What are some ways to overcome resistance to change in the workplace?

Allen Clauss recommends a simple 3-step model for coping with change in the workplace
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Allen Clauss, President, CTI Consulting, LLC
Allen Clauss, President, CTI Consulting, LLC

It is human nature for us to seek consistency and predictability in our personal and professional lives. Changes, particularly unexpected changes, can be stressful and feel threatening. Consequently, it is common behavior for us to have some fear of change and try to avoid it. However, it is important for us to realize that change, for us personally, and the organizations we work for, is not only inevitable, but essential for us to grow, improve, and succeed. 

When changes take place, they usually result in advantages for some and disadvantages for others versus the status quo. However, typically these are not just by random chance. Changes favor those who are able to anticipate them, think ahead, and take advantage of the new situation. When one is able to do that, changes become an exciting opportunity rather than something to be avoided, minimized, or even dreaded.

I recommend a simple, 3-step model for dealing effectively with change that I call the “three E’s”: Expect, Embrace, and Engage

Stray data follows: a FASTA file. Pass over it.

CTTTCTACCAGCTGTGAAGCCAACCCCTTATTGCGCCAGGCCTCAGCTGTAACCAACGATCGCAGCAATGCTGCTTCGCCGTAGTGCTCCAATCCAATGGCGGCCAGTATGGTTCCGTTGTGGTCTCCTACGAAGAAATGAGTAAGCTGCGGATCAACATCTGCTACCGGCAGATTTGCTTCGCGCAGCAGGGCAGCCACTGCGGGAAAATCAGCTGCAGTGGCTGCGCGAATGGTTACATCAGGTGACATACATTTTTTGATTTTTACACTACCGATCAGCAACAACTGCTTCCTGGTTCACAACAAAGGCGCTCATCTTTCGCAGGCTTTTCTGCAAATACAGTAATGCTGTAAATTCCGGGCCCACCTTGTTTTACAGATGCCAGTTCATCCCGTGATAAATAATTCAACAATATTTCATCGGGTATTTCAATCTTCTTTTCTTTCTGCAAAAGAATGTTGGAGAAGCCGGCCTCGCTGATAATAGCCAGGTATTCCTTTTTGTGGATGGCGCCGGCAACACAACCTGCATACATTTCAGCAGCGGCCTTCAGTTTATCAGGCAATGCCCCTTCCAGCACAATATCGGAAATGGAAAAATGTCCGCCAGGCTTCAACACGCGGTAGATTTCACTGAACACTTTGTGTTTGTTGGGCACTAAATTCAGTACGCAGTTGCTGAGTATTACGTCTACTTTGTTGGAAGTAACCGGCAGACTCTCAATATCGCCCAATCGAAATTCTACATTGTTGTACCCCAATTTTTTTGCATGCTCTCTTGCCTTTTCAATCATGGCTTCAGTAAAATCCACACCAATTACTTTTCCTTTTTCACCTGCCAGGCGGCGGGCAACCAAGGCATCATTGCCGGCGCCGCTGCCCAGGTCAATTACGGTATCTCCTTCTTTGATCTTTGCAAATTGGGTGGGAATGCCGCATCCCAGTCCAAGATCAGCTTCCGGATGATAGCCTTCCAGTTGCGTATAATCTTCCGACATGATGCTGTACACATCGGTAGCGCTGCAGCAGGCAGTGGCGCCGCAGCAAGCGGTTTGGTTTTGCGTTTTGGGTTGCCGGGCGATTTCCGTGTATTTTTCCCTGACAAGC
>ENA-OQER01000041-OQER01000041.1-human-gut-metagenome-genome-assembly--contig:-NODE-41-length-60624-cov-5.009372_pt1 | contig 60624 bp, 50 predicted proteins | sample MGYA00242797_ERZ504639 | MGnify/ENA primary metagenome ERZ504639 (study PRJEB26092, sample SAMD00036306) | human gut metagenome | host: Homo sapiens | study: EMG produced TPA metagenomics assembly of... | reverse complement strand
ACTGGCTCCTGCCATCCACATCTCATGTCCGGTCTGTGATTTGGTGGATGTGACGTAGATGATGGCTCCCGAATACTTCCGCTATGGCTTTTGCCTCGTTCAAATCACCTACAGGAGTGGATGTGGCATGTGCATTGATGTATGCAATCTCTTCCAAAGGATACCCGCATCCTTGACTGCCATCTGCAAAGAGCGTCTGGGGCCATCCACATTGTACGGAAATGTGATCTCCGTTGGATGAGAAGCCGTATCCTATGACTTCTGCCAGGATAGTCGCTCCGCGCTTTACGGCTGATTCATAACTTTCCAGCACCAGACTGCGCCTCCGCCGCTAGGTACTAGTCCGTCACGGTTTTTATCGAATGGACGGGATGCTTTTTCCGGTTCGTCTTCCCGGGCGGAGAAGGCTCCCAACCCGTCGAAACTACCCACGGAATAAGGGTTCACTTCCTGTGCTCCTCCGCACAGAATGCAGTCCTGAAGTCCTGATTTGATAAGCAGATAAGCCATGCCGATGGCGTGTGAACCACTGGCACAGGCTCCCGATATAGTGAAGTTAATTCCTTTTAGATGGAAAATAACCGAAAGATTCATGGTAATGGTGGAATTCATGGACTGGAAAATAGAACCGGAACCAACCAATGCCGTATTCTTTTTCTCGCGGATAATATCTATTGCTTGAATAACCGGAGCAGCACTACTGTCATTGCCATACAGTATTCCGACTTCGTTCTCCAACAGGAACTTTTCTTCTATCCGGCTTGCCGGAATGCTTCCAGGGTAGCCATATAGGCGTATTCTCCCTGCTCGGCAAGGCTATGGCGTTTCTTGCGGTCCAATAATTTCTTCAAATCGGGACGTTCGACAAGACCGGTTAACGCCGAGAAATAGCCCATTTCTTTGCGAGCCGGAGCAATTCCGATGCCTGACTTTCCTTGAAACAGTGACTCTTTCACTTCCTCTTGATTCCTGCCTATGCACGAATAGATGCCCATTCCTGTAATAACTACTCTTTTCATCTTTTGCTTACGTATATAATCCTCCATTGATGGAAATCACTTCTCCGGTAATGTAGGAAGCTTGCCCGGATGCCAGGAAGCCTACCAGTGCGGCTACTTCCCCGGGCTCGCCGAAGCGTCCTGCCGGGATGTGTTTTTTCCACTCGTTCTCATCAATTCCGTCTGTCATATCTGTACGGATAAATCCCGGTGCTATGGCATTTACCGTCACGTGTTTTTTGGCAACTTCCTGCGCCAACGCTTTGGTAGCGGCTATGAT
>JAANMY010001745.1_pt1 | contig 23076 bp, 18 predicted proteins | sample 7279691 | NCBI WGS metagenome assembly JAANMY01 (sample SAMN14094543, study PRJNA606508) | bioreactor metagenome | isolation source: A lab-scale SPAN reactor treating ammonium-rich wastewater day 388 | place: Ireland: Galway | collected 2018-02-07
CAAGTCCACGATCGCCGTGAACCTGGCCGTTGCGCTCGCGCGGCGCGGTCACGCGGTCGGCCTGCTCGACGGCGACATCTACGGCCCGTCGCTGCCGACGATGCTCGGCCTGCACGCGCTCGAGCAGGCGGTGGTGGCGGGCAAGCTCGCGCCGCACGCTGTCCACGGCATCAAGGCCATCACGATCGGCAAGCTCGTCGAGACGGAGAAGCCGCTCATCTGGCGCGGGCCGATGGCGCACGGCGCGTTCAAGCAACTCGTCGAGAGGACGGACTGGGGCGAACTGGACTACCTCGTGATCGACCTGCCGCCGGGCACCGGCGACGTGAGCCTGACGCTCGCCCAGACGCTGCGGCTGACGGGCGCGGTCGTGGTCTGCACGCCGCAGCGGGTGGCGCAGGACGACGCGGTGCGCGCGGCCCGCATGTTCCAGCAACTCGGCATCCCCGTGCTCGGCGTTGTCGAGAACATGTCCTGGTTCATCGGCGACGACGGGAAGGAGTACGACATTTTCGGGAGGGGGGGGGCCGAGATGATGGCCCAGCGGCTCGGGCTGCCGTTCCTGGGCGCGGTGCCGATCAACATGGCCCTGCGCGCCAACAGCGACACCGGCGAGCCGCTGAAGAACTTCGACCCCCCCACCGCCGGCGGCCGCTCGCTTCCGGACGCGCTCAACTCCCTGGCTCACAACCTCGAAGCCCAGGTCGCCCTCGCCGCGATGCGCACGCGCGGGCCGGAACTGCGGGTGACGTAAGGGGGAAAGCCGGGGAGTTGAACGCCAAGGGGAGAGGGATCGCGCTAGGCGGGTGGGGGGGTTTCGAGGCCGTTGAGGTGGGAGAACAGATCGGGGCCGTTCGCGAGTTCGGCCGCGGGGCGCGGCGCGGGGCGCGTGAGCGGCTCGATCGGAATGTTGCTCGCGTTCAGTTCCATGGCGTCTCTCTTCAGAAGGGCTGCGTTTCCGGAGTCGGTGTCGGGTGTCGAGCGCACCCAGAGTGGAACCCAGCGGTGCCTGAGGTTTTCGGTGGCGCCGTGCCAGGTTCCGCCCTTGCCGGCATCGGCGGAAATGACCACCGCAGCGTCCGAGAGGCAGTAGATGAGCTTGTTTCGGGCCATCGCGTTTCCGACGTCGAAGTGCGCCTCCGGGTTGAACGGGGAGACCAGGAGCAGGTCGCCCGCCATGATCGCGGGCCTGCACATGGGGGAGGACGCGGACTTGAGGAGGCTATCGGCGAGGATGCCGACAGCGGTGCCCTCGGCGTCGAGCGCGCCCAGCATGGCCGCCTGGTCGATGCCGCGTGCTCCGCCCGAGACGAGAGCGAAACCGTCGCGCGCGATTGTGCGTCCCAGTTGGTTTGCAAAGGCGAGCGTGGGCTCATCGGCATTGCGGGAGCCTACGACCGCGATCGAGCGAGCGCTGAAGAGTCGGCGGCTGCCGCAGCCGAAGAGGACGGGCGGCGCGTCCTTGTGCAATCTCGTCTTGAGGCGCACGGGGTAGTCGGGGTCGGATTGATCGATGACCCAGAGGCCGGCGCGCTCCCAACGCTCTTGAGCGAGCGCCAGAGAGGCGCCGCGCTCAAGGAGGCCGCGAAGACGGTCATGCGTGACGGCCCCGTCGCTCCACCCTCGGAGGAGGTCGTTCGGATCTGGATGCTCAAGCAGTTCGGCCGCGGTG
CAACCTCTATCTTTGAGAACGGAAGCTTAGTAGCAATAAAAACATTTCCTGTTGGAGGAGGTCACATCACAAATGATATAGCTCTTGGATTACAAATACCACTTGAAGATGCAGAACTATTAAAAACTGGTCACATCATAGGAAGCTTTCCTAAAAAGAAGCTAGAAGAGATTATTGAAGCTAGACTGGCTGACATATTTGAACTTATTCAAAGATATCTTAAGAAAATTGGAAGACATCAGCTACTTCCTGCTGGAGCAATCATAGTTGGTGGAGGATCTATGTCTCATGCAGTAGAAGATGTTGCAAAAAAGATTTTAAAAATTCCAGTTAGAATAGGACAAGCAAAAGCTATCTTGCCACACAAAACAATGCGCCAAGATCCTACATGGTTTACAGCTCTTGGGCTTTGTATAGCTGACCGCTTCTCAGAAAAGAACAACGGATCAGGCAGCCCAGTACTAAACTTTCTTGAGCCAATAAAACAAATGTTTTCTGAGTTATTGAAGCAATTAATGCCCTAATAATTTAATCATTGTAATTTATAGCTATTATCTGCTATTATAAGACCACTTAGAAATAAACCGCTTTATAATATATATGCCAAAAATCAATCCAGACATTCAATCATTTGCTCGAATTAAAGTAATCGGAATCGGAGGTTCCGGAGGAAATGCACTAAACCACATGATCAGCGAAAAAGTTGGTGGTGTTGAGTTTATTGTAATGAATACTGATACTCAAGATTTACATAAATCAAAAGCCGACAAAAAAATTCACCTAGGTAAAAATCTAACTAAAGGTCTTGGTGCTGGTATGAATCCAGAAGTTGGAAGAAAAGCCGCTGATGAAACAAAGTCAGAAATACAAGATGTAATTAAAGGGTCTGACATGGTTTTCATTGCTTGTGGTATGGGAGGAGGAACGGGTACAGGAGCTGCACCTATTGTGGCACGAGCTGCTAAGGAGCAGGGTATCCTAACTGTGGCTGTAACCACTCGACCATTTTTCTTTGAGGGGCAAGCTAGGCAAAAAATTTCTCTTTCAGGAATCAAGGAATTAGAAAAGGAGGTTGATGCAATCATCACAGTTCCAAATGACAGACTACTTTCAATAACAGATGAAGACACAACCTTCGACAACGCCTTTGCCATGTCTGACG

• We should expect change rather than avoiding or denying it. Change favors those who anticipate it, think ahead about it, and prepare for it. Always be on the lookout for the next changes.

  • We should embrace changes proactively with a positive attitude; become an advocate for change rather than a resistor. Remember that change is essential for healthy growth and improvement of individuals and organizations. 

  • Finally, as changes begin to occur, engage early; be an early, enthusiastic, adopter, not a late reluctant adopter. The former are typically among those who are most advantaged by change. 

This article has been edited for length and clarity. The opinions expressed in this article are the author's own and do not necessarily reflect the view of their employer or the American Chemical Society.

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